A back office assistant performs tasks necessary for the administration of a business, typically under the supervision of a back office manager or, in small offices, directly under the professional or professionals who offer services. The work of this assistant depends largely on the type of business that he or she works for. In many back offices, an assistant may be responsible for completing basic or even advanced office administration and bookkeeping tasks. In medical or dental offices, assistants may perform basic lab work, prepare specimens for testing, or code medical records for insurance billing.
In many businesses, some workers may have responsibility for working with clients and customers as well as the general public. This staff is frequently said to work in the front office. Staff members who focus on performing support and administrative services that keep the business running but who have few dealings with customers and clients are considered back office staff. The number of employees and the variety and complexity of their duties is different in every back office. If there is more than one employee in a particular office, typically at least one person acts as a manager overseeing the work of others. If the back office consists of several different departments, each working under a different manager, a back office assistant may perform a relatively narrow range of tasks within that department.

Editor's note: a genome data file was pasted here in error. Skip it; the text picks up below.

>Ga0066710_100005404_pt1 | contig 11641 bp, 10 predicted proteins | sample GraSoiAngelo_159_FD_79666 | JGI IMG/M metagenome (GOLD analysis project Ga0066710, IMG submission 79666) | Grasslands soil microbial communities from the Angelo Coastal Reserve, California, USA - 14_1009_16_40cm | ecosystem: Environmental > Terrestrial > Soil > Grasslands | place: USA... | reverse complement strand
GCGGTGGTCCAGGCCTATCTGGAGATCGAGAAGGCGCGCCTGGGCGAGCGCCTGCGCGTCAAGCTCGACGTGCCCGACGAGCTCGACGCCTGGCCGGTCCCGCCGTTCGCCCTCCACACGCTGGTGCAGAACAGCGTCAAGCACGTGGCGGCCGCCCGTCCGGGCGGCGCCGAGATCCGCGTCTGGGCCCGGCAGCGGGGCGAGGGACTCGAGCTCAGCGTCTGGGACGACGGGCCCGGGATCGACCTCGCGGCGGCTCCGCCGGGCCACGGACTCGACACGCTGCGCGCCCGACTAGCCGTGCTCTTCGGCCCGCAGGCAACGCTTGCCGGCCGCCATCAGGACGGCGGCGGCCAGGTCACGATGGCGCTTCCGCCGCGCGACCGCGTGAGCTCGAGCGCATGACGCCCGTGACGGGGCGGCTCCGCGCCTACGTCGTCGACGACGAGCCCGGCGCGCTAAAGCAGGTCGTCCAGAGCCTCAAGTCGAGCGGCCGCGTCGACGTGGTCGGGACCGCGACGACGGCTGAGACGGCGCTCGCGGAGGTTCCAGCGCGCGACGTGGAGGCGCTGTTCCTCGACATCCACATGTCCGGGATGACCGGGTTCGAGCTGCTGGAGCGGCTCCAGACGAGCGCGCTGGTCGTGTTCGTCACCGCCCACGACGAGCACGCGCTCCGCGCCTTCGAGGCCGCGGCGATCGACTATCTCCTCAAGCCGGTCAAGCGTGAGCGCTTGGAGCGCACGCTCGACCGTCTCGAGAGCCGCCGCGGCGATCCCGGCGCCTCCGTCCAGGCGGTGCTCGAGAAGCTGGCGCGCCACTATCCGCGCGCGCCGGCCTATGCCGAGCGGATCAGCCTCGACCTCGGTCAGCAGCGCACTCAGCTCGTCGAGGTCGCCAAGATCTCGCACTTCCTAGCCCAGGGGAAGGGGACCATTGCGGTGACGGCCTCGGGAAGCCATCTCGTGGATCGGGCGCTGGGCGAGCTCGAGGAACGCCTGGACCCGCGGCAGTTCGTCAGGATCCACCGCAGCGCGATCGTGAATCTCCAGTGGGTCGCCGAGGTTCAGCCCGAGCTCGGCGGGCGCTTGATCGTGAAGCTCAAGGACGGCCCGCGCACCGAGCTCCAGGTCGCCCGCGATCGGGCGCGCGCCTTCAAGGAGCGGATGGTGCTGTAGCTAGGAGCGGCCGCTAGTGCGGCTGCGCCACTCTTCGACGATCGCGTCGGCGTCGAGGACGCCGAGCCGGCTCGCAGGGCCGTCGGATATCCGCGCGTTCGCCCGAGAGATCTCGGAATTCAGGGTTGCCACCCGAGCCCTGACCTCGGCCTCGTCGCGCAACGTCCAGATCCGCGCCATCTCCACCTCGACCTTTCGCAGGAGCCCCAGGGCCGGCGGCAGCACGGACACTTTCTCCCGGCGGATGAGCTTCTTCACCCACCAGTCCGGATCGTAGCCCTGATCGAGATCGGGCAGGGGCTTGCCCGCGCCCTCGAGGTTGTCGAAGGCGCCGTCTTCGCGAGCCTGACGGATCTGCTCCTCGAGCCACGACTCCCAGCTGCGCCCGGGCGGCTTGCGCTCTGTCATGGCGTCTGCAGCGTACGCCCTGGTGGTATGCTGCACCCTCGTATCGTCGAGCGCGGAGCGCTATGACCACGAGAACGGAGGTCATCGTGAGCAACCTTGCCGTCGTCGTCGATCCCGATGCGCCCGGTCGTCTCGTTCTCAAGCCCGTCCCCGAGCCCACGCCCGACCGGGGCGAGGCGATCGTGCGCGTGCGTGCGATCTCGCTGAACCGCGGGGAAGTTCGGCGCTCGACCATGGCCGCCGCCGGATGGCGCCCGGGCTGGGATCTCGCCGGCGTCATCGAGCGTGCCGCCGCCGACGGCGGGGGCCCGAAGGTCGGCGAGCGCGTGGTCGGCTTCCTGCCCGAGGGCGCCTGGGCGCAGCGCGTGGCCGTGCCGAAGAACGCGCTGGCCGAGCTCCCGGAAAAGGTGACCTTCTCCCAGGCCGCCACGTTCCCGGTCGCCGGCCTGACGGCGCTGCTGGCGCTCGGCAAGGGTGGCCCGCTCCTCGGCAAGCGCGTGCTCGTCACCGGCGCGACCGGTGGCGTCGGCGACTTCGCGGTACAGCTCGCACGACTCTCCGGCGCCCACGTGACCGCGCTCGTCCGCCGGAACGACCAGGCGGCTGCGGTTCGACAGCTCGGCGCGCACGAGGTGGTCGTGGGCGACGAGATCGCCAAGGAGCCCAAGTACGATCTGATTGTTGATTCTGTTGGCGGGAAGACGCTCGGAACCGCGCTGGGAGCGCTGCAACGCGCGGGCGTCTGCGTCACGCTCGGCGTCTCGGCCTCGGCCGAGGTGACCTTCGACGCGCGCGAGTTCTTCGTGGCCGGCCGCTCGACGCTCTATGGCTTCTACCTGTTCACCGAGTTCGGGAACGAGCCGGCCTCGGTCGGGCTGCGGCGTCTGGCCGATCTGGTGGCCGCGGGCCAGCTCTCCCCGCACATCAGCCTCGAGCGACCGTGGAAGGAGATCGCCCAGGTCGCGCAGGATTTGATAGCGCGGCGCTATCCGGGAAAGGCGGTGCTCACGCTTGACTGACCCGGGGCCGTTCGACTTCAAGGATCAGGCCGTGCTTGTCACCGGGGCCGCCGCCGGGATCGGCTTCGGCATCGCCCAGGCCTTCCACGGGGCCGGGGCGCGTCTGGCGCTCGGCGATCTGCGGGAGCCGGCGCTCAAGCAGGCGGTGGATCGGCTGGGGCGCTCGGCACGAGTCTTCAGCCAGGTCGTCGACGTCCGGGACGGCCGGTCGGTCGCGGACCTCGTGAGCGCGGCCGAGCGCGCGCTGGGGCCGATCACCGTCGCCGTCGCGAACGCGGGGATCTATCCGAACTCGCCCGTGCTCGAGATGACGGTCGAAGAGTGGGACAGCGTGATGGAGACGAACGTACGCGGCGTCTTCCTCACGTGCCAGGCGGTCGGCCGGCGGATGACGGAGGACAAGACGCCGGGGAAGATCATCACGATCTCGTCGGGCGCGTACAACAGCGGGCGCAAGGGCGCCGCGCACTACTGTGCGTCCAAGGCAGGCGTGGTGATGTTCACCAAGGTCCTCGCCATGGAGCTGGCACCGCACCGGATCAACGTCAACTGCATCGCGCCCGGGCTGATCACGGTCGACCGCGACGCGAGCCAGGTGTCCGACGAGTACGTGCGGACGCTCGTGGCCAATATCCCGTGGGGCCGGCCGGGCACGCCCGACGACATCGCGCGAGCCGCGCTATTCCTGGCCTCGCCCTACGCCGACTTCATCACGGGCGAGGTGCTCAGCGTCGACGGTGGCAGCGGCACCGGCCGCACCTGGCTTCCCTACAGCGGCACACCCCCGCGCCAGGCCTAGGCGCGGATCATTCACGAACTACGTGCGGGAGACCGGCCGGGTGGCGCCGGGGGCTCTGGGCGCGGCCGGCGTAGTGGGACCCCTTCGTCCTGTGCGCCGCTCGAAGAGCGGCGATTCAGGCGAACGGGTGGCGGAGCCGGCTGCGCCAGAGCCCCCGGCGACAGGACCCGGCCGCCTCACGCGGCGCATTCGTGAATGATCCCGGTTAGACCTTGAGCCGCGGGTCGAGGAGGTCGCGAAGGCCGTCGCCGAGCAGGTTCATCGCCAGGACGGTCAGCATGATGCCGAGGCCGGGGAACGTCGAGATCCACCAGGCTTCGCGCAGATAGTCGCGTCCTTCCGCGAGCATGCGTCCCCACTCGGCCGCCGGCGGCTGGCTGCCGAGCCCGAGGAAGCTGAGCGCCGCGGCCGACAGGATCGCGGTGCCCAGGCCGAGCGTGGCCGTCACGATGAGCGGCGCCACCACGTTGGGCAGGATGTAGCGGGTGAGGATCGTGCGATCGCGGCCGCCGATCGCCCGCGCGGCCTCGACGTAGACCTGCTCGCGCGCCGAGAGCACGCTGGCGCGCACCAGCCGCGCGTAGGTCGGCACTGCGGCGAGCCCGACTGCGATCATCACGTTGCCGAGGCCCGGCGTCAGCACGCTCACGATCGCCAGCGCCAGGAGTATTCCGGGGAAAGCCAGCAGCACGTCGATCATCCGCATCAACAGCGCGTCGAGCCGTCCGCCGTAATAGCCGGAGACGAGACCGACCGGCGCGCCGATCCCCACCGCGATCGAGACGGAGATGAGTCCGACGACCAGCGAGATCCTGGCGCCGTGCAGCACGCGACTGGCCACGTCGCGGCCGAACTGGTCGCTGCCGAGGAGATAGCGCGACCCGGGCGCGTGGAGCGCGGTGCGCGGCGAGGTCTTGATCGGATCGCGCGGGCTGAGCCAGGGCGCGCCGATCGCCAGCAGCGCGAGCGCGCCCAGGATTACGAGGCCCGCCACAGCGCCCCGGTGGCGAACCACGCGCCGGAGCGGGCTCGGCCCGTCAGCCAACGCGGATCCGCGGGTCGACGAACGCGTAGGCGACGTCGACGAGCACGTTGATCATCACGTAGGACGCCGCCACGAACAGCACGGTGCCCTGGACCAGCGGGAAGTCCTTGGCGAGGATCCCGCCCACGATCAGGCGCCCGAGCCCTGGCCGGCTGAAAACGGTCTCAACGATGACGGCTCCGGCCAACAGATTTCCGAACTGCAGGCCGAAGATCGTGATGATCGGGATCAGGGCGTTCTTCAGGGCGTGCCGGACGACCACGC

In situations where a back office performs administrative, IT, and accounting functions, each back office assistant may focus on assisting the department in performing these necessary tasks. For example, he or she may be responsible for maintaining spreadsheets on all or some of the businesses finances. The assistant would then report to his or her manager, who may be an accountant, comptroller, or head bookkeeper. Those who perform other, more general types of office tasks may report to an office manager.
The qualifications to be a back office assistant vary according to the tasks performed as well as the nature of the office. In many cases, a back office assistant who works in office administration will be expected to have at least a high school diploma and experience working with various types of standard office software. Those who perform more specialized tasks, such as bookkeeping, may need to have some type of certification or education in spreadsheet management. Medical office workers typically must have even more specialized skills and training in areas such as lab work or medical billing.